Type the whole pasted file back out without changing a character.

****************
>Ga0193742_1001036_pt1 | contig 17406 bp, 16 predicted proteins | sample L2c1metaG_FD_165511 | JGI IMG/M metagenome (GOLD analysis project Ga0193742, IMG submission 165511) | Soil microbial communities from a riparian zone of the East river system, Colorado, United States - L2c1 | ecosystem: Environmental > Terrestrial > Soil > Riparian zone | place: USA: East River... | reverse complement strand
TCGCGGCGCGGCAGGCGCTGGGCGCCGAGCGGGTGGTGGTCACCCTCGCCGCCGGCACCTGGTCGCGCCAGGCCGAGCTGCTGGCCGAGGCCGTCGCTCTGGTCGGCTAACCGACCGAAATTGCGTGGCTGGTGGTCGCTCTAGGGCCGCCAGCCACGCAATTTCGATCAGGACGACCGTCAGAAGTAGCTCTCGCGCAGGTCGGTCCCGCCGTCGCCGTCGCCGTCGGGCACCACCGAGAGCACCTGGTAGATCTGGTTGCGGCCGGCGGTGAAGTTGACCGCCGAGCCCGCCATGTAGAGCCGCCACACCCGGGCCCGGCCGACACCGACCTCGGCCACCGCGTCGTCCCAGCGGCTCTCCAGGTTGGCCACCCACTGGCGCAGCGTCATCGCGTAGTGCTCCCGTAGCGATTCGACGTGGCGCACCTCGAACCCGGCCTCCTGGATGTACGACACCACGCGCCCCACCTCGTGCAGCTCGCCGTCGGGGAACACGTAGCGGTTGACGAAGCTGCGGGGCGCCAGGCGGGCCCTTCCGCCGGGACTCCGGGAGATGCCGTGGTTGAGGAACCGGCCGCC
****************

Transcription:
>Ga0193742_1001036_pt1 | contig 17406 bp, 16 predicted proteins | sample L2c1metaG_FD_165511 | JGI IMG/M metagenome (GOLD analysis project Ga0193742, IMG submission 165511) | Soil microbial communities from a riparian zone of the East river system, Colorado, United States - L2c1 | ecosystem: Environmental > Terrestrial > Soil > Riparian zone | place: USA: East River... | reverse complement strand
TCGCGGCGCGGCAGGCGCTGGGCGCCGAGCGGGTGGTGGTCACCCTCGCCGCCGGCACCTGGTCGCGCCAGGCCGAGCTGCTGGCCGAGGCCGTCGCTCTGGTCGGCTAACCGACCGAAATTGCGTGGCTGGTGGTCGCTCTAGGGCCGCCAGCCACGCAATTTCGATCAGGACGACCGTCAGAAGTAGCTCTCGCGCAGGTCGGTCCCGCCGTCGCCGTCGCCGTCGGGCACCACCGAGAGCACCTGGTAGATCTGGTTGCGGCCGGCGGTGAAGTTGACCGCCGAGCCCGCCATGTAGAGCCGCCACACCCGGGCCCGGCCGACACCGACCTCGGCCACCGCGTCGTCCCAGCGGCTCTCCAGGTTGGCCACCCACTGGCGCAGCGTCATCGCGTAGTGCTCCCGTAGCGATTCGACGTGGCGCACCTCGAACCCGGCCTCCTGGATGTACGACACCACGCGCCCCACCTCGTGCAGCTCGCCGTCGGGGAACACGTAGCGGTTGACGAAGCTGCGGGGCGCCAGGCGGGCCCTTCCGCCGGGACTCCGGGAGATGCCGTGGTTGAGGAACCGGCCGCC